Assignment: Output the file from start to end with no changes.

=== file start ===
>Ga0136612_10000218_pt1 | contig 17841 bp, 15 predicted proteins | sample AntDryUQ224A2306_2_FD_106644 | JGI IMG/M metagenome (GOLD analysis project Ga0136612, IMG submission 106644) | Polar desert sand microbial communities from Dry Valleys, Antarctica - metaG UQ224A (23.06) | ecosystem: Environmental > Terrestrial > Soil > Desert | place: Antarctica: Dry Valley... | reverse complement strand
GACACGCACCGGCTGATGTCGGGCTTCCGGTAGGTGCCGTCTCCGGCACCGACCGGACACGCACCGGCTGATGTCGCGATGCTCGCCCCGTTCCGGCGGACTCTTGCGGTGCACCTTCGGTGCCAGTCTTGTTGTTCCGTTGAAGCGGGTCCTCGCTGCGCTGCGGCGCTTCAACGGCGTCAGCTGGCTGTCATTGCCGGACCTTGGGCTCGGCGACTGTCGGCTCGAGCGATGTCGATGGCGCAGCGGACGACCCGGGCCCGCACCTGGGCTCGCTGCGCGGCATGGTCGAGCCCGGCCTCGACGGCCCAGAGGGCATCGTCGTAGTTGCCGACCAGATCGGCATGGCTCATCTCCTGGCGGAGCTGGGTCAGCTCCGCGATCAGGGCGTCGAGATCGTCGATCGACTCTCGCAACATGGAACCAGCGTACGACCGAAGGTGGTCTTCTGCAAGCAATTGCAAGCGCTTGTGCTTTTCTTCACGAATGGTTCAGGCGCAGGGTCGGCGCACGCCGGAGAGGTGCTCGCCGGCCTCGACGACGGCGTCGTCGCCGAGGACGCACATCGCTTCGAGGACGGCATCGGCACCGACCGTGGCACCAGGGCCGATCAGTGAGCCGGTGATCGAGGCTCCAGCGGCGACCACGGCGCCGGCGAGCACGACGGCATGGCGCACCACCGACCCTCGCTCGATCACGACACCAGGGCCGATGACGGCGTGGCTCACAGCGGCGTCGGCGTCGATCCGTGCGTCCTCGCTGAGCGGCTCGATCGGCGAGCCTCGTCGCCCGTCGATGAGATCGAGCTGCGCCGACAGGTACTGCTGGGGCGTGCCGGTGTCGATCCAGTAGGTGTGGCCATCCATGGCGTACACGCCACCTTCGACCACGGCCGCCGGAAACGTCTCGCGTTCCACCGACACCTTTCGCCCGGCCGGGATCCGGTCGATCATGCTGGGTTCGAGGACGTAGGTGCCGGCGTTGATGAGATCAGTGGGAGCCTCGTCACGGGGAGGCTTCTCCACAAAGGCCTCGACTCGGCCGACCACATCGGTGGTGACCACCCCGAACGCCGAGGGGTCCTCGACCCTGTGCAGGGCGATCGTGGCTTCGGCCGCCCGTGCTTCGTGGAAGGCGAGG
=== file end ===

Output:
>Ga0136612_10000218_pt1 | contig 17841 bp, 15 predicted proteins | sample AntDryUQ224A2306_2_FD_106644 | JGI IMG/M metagenome (GOLD analysis project Ga0136612, IMG submission 106644) | Polar desert sand microbial communities from Dry Valleys, Antarctica - metaG UQ224A (23.06) | ecosystem: Environmental > Terrestrial > Soil > Desert | place: Antarctica: Dry Valley... | reverse complement strand
GACACGCACCGGCTGATGTCGGGCTTCCGGTAGGTGCCGTCTCCGGCACCGACCGGACACGCACCGGCTGATGTCGCGATGCTCGCCCCGTTCCGGCGGACTCTTGCGGTGCACCTTCGGTGCCAGTCTTGTTGTTCCGTTGAAGCGGGTCCTCGCTGCGCTGCGGCGCTTCAACGGCGTCAGCTGGCTGTCATTGCCGGACCTTGGGCTCGGCGACTGTCGGCTCGAGCGATGTCGATGGCGCAGCGGACGACCCGGGCCCGCACCTGGGCTCGCTGCGCGGCATGGTCGAGCCCGGCCTCGACGGCCCAGAGGGCATCGTCGTAGTTGCCGACCAGATCGGCATGGCTCATCTCCTGGCGGAGCTGGGTCAGCTCCGCGATCAGGGCGTCGAGATCGTCGATCGACTCTCGCAACATGGAACCAGCGTACGACCGAAGGTGGTCTTCTGCAAGCAATTGCAAGCGCTTGTGCTTTTCTTCACGAATGGTTCAGGCGCAGGGTCGGCGCACGCCGGAGAGGTGCTCGCCGGCCTCGACGACGGCGTCGTCGCCGAGGACGCACATCGCTTCGAGGACGGCATCGGCACCGACCGTGGCACCAGGGCCGATCAGTGAGCCGGTGATCGAGGCTCCAGCGGCGACCACGGCGCCGGCGAGCACGACGGCATGGCGCACCACCGACCCTCGCTCGATCACGACACCAGGGCCGATGACGGCGTGGCTCACAGCGGCGTCGGCGTCGATCCGTGCGTCCTCGCTGAGCGGCTCGATCGGCGAGCCTCGTCGCCCGTCGATGAGATCGAGCTGCGCCGACAGGTACTGCTGGGGCGTGCCGGTGTCGATCCAGTAGGTGTGGCCATCCATGGCGTACACGCCACCTTCGACCACGGCCGCCGGAAACGTCTCGCGTTCCACCGACACCTTTCGCCCGGCCGGGATCCGGTCGATCATGCTGGGTTCGAGGACGTAGGTGCCGGCGTTGATGAGATCAGTGGGAGCCTCGTCACGGGGAGGCTTCTCCACAAAGGCCTCGACTCGGCCGACCACATCGGTGGTGACCACCCCGAACGCCGAGGGGTCCTCGACCCTGTGCAGGGCGATCGTGGCTTCGGCCGCCCGTGCTTCGTGGAAGGCGAGG